It’s helpful to develop a method of tracking when these procedures are performed so they can be referenced later, if needed. Today, many building maintenance teams utilize computerized maintenance management systems (CMMS) . Not only do they provide the ability to plan and schedule preventive maintenance programs, but they can also manage work orders, and automatically reorder parts by tracking inventory.
Create a Schedule
While developing procedures establishes a guide for maintenance technicians, creating a schedule is pivotal to ensuring preventive maintenance programs stay on track. Your preventive maintenance schedule should consist of two parts.
- Schedule maintenance tasks as needed for each element of the systems. This schedule should be determined by the average lifespans of each piece and any manufacturer guidelines.
- Schedule the members of your team on a rotation of systems. This method ensures that each piece of equipment will be inspected by fresh, new eyes that may catch something the former technician did not.
With that said, utilizing multiple technicians for each piece of equipment makes additional training even more important as they must be able to identify and fix any issues for a variety of systems, such as HVAC, electrical, and plumbing.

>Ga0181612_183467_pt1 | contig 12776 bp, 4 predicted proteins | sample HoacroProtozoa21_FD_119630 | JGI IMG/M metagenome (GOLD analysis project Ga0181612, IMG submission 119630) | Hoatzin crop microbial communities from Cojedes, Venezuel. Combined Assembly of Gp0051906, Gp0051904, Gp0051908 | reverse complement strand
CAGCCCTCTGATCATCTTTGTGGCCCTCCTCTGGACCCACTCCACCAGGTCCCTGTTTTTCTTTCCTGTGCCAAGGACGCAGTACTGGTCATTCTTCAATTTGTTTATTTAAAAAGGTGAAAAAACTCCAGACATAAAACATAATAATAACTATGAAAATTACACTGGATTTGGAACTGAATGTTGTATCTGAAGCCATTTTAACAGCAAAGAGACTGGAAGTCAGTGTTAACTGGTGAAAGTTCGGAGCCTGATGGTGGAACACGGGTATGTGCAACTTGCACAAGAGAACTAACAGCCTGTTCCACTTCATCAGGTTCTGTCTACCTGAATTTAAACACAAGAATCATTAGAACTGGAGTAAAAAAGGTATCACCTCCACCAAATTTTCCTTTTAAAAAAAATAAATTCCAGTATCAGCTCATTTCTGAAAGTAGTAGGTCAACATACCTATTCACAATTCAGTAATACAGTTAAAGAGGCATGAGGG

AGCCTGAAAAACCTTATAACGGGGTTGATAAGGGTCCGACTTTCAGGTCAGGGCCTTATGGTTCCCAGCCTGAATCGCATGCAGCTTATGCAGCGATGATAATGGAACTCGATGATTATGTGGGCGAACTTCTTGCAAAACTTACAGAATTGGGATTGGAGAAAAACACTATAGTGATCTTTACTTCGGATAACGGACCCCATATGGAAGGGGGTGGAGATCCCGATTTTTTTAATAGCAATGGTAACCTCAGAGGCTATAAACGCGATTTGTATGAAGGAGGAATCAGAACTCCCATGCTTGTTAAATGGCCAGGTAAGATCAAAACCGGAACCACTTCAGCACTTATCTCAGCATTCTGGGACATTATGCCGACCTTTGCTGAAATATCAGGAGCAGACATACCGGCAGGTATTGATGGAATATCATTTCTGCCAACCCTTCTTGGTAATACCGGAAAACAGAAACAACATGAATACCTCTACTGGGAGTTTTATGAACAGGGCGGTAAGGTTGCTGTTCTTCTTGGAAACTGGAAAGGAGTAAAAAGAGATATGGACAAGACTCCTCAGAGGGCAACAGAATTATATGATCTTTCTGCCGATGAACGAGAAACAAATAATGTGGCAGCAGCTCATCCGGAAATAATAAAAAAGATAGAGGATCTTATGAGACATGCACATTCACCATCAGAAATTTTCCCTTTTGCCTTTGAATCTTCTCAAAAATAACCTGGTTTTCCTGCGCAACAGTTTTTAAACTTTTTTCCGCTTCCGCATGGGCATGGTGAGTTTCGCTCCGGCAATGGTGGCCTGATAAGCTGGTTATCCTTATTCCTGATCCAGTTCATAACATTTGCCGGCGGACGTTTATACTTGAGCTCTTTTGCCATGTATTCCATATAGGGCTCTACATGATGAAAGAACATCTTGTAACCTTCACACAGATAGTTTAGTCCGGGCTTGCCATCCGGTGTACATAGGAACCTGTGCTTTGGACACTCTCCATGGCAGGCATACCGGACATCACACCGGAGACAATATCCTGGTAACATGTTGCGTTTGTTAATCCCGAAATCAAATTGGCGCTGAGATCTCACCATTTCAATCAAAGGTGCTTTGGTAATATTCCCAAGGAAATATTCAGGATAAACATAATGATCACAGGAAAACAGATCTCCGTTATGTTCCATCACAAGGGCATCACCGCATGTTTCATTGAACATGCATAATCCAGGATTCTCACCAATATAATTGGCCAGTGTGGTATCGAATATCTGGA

Results of Successful Preventive Maintenance Programs
By taking the right steps to develop a preventive maintenance program, you can ensure the longevity of all equipment within a multi-family building. Additionally, preventive maintenance can help to reduce costs as opposed to alternative options, like reactive maintenance (responding to emergencies when they occur) that can be 3 to 5 times more expensive.
Another area in which you will benefit is time. Facilities maintenance teams without a preventive program find themselves spending over 50% of their work hours responding to crises. Preventive maintenance is much more time and cost-efficient, as the number of emergencies will significantly decrease.
With that said, the most successful preventive maintenance programs are those carried out by skillful, knowledgeable, well-trained technicians. This is why it’s important to require your employees to pursue ongoing education and keep themselves informed about continually advancing technology.
Improve the Skills of Your Maintenance Team with SkillMill
A great way to ensure maximum efficiency with your preventive maintenance program is to provide ongoing training and education for your techs. With regular training, you can increase productivity, decrease downtime, and grow together as a team.
There’s no better option for training your facilities maintenance technicians than Interplay Learning’s one-of-a-kind SkillMill learning platform. Expert-designed, hands-on courses simplify complex theory, systems, and appliances to help your techs learn quickly. With an ever-expanding Multi-family facility maintenance course catalog , techs will have access to instructional videos and 3D simulations, to help them practice life-like field scenarios at any time, anywhere.